The governmental riposte to such a question is, of course, that they are not illegal, and have the imprimatur of certain extraordinary processes of law – an extraordinary situation requiring extraordinary measures. To which one might respond that such activities certainly stretch the bounds of legality, always elastic, at the very least, and that we are morally stooping to the level of the so-called enemy while our politicians take the moral high ground in this vicious war. And the problem is that this is not quite a war per se, where different ‘rules’ apply, but a de facto war, a war which has not been declared as such and has not been fully defined in internationally recognised legal terms.

This virtual rather than real war, often carried out ‘virtually’ on a computer screen, has given rise to a number of contemporary phrases, most of them innocuous sounding euphemisms for violence and mayhem. ‘Boots on the ground’, and the despicable ‘collateral damage’, have become depressingly familiar, as has the topic that concerns much of Edmund Clark’s work – ‘rendition.’ It was the subject of such earlier books as Guantanamo: If the Light Goes Out (2010), and Control Order House (2012), and now actually features in the new volume’s title, Negative Publicity: Artefacts of Extraordinary Rendition, published by Aperture/the Magnum Foundation on the occasion of his forthcoming exhibition, War of Terror at the Imperial War Museum, London.

Essentially, ‘rendition’ means the secret detention of persons deemed to be involved in inciting, plotting, or perpetrating terrorist acts against the United States and the West. These individuals are snatched from their homes or hideouts in Afghanistan, Iraq, or wherever and ‘rendered’, that is, secretly transported – and the watchword is ‘secretly’ – all over the globe, eventually disappearing into a network of prisons in America organised by the CIA, the best-known of which is the facility at Guantanamo Bay, the US navy base in Cuba. Since George W. Bush’s declaration of the ‘War on Terror’, an unknown number of people have been subject to rendition, without due legal process. Some have been released, some have been tried by a military commission and convicted, while the fate of others remains in the balance.

Negative Publicity, by Edmund Clark and Crofton Black – a journalist who works for, among others, the human rights group, Reprieve, and The Bureau of investigative Journalism – tells the story of this activity with photographs and documents. For four years, Clark photographed the nondescript buildings that always figure in a story of this kind, while Black researched and tracked down the relevant documents.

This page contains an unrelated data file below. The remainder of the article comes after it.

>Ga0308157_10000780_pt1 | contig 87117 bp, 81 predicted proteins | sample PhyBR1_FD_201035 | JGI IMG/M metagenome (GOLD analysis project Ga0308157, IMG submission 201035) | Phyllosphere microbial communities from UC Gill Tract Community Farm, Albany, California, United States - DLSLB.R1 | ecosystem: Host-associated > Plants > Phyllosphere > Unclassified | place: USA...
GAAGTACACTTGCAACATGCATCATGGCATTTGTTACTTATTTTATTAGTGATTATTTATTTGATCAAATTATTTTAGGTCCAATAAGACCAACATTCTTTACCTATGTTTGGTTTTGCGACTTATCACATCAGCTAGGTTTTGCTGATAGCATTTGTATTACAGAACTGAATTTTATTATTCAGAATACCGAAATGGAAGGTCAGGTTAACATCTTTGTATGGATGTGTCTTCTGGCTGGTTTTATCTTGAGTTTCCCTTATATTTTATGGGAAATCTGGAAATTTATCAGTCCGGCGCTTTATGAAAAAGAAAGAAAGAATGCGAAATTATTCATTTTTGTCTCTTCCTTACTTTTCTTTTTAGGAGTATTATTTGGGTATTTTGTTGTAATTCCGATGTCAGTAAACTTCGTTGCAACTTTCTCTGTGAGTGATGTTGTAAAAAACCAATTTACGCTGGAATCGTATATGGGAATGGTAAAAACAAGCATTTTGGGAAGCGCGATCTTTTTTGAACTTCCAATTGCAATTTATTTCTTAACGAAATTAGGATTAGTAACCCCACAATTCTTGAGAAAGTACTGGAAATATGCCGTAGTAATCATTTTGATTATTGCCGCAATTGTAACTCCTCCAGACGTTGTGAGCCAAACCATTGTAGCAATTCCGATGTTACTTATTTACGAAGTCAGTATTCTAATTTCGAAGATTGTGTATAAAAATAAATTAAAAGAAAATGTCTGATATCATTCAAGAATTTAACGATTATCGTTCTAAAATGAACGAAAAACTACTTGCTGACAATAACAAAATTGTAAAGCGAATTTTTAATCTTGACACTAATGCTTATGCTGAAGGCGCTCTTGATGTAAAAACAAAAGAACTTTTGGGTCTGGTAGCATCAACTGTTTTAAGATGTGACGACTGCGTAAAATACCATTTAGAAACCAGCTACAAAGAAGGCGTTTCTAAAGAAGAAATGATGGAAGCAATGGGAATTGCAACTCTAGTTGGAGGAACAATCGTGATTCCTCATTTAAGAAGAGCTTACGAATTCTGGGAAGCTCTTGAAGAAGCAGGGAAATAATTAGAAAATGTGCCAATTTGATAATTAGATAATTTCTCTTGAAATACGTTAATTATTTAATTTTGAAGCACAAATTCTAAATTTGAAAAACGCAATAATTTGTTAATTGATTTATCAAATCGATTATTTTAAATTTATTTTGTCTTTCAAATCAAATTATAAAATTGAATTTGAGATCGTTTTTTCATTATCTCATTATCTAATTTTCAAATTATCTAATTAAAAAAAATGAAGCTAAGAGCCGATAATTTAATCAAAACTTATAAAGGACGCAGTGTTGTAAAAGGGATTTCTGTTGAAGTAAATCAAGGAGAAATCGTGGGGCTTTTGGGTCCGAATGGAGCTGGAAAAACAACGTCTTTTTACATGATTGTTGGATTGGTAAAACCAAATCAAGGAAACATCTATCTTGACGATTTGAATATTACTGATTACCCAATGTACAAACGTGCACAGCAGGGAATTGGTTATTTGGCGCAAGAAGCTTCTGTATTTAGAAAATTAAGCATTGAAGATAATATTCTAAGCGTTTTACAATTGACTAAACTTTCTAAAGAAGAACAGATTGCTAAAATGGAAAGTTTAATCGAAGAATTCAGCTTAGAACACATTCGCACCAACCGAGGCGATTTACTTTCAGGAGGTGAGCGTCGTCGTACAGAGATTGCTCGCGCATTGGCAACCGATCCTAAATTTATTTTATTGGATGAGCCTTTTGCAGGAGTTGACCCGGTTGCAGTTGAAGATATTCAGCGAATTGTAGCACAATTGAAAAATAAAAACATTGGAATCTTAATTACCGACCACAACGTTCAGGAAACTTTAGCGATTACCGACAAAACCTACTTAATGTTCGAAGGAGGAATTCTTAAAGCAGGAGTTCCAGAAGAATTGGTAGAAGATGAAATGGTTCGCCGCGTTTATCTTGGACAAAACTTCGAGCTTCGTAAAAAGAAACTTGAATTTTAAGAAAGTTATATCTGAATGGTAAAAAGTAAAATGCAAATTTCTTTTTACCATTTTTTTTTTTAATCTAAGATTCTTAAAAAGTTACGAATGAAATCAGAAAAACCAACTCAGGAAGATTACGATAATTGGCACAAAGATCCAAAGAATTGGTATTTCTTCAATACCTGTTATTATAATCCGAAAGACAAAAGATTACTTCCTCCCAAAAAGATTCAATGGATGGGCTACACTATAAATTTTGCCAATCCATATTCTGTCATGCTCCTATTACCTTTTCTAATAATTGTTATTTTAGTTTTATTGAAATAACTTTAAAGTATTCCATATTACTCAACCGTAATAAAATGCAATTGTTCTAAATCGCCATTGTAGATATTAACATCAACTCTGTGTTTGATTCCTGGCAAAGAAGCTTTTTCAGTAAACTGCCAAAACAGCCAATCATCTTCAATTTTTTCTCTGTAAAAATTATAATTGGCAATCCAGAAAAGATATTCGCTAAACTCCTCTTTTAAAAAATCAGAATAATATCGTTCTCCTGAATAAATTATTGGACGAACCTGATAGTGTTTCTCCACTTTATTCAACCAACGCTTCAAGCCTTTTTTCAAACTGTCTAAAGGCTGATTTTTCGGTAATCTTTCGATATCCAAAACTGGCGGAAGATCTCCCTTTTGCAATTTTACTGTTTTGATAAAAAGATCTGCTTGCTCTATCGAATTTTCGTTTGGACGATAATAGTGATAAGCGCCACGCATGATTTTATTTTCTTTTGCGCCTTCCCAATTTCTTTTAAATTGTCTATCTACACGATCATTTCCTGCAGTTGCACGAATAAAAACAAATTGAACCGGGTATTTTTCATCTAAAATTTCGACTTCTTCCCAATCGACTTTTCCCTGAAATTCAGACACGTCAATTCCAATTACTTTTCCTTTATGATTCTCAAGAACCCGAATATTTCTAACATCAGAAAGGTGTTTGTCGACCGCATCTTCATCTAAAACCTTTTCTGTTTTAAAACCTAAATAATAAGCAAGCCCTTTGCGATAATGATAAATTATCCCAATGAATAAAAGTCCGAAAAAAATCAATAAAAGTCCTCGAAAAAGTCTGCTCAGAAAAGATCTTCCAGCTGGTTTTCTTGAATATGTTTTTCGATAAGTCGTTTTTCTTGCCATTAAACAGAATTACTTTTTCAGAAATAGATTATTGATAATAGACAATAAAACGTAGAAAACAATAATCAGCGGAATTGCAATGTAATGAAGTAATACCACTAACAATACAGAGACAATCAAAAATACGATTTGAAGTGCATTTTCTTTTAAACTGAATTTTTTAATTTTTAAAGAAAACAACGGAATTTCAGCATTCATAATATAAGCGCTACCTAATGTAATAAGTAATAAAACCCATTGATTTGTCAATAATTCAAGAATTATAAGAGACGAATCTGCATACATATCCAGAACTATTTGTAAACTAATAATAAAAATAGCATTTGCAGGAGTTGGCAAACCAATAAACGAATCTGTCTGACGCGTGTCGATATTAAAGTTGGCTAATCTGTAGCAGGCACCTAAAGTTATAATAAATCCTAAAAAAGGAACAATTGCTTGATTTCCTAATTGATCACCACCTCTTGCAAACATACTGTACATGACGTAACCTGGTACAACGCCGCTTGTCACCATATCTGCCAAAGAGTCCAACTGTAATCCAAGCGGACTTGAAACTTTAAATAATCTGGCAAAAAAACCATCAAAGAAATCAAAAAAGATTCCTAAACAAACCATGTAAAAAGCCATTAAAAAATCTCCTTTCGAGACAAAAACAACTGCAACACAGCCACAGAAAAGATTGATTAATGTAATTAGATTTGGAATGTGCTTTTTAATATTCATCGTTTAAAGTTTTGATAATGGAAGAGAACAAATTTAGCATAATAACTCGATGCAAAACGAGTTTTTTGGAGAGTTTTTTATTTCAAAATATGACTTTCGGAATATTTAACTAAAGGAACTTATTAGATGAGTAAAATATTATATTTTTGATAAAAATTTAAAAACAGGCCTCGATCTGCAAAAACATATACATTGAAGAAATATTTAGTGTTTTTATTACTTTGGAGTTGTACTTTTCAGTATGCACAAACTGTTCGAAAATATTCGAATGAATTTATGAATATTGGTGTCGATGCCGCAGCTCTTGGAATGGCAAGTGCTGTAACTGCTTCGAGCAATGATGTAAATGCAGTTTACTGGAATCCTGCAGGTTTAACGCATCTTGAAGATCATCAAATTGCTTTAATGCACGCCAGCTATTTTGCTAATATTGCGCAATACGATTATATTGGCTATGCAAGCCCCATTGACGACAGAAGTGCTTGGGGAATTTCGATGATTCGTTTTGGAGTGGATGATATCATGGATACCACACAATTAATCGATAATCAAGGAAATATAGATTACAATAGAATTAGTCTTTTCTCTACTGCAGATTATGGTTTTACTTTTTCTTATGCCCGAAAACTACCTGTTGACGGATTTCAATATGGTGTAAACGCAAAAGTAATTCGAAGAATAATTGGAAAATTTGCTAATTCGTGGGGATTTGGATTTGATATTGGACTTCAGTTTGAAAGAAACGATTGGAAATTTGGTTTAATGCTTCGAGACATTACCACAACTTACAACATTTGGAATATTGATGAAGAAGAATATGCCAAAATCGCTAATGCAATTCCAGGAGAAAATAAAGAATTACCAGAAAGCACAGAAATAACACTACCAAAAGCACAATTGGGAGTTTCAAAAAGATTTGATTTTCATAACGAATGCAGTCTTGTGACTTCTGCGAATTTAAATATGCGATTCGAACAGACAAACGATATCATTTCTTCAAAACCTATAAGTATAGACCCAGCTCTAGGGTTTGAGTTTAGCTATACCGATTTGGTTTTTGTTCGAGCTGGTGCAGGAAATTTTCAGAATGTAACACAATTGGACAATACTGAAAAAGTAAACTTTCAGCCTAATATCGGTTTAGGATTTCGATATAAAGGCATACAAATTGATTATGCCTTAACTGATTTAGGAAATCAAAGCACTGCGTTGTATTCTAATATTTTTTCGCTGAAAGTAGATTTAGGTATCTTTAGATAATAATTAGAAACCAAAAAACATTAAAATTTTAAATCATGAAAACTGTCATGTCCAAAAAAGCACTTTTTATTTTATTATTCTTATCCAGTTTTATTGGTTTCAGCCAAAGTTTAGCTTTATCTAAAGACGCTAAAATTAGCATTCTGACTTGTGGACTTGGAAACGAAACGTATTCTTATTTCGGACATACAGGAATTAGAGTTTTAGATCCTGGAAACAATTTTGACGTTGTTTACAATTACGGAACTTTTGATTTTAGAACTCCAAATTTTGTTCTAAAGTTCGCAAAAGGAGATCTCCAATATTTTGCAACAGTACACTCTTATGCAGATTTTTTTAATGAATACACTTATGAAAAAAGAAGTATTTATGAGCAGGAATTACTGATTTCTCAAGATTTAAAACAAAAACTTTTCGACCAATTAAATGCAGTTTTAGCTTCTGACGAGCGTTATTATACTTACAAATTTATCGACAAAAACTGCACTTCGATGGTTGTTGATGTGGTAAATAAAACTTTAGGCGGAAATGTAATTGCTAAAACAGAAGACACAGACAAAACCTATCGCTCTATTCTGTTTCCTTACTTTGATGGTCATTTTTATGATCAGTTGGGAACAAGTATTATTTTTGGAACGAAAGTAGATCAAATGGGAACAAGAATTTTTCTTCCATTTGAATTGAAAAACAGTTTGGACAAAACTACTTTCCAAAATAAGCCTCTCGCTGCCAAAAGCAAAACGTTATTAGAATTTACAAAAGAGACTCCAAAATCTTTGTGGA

The book begins with one of Clark’s photographs, of a forest just north of Vilnius, in Lithuania, where the CIA built a detention centre in a quiet hamlet. This is followed by a key document, a CIA Special Review, which details the quasi-legal procedures involved in the use of ‘enhanced interrogation techniques’ – or torture albeit perhaps not on a Gestapo level, but torture nevertheless. Extraordinary rendition, rather than common or garden ordinary rendition involves enhanced interrogation techniques. Amazingly, although it has been ‘redacted’ (another of those words), the document is in the public realm, and enough of it remains to prove that enhanced interrogation techniques were normal policy in this sector of the terror war, which, for the most part was against civilians in other countries, not combatants in the strict sense.

Thereafter, Clark’s unrhetorical, large-format photographs of the ‘landscape of rendition’ and Black’s compilation of documents, tell the story of this shadowy operation. It should be pointed out that this material did not come from the Edward Snowden leak, which was somewhat different in content. The human rights and intelligence agency reports, letters, invoices, airline manifests, and other documents dug up by Clark and Black are all declassified.

There are two things of note in this story. Firstly, the houses and buildings photographed by Clark are irredeemably ordinary and inconspicuous. Of course that is the point, inconspicuous is the watchword. And that applies also to the ‘contractors’ who aid the rendition process, small businesses from Middle America, like the aircraft charter firms who are in it to do their patriotic bit, but chiefly to make a buck. Of course, they would claim they are devout patriots, but the invoices and lists tell a tale of small-time capitalism, where only the bottom line matters.

The other main point made by the book is that, like the Nazi’s ‘final solution’, there has to be a paper trail, or probably a encrypted file trail. America, it should not be forgotten, has a Freedom of Information Act, and while ‘redacting’ can hinder that – sometimes ludicrously – that act reminds us, despite our misgivings, what we are fighting for. It also enabled Clark and Black to tell their story with vivid immediacy.

This is an important book, beautifully designed in presented in the ‘collage’ style of so many contemporary photobooks. Aperture must be congratulated for taking on such a potentially sensitive subject. Is it a protest book? I suppose so, at one level, although Edmund Clark calls them “archaeological” and “forensic” rather then a file for the prosecution. He has stated that he hopes this work “may form part of a future discourse and future history.” As so much of the story is carried by the documents, some may argue this is not quite a photobook, but does that matter? As a sober photo-text piece, with wide and serious implications, that seems good enough for me.

All images courtesy of Flowers Gallery © Edmund Clark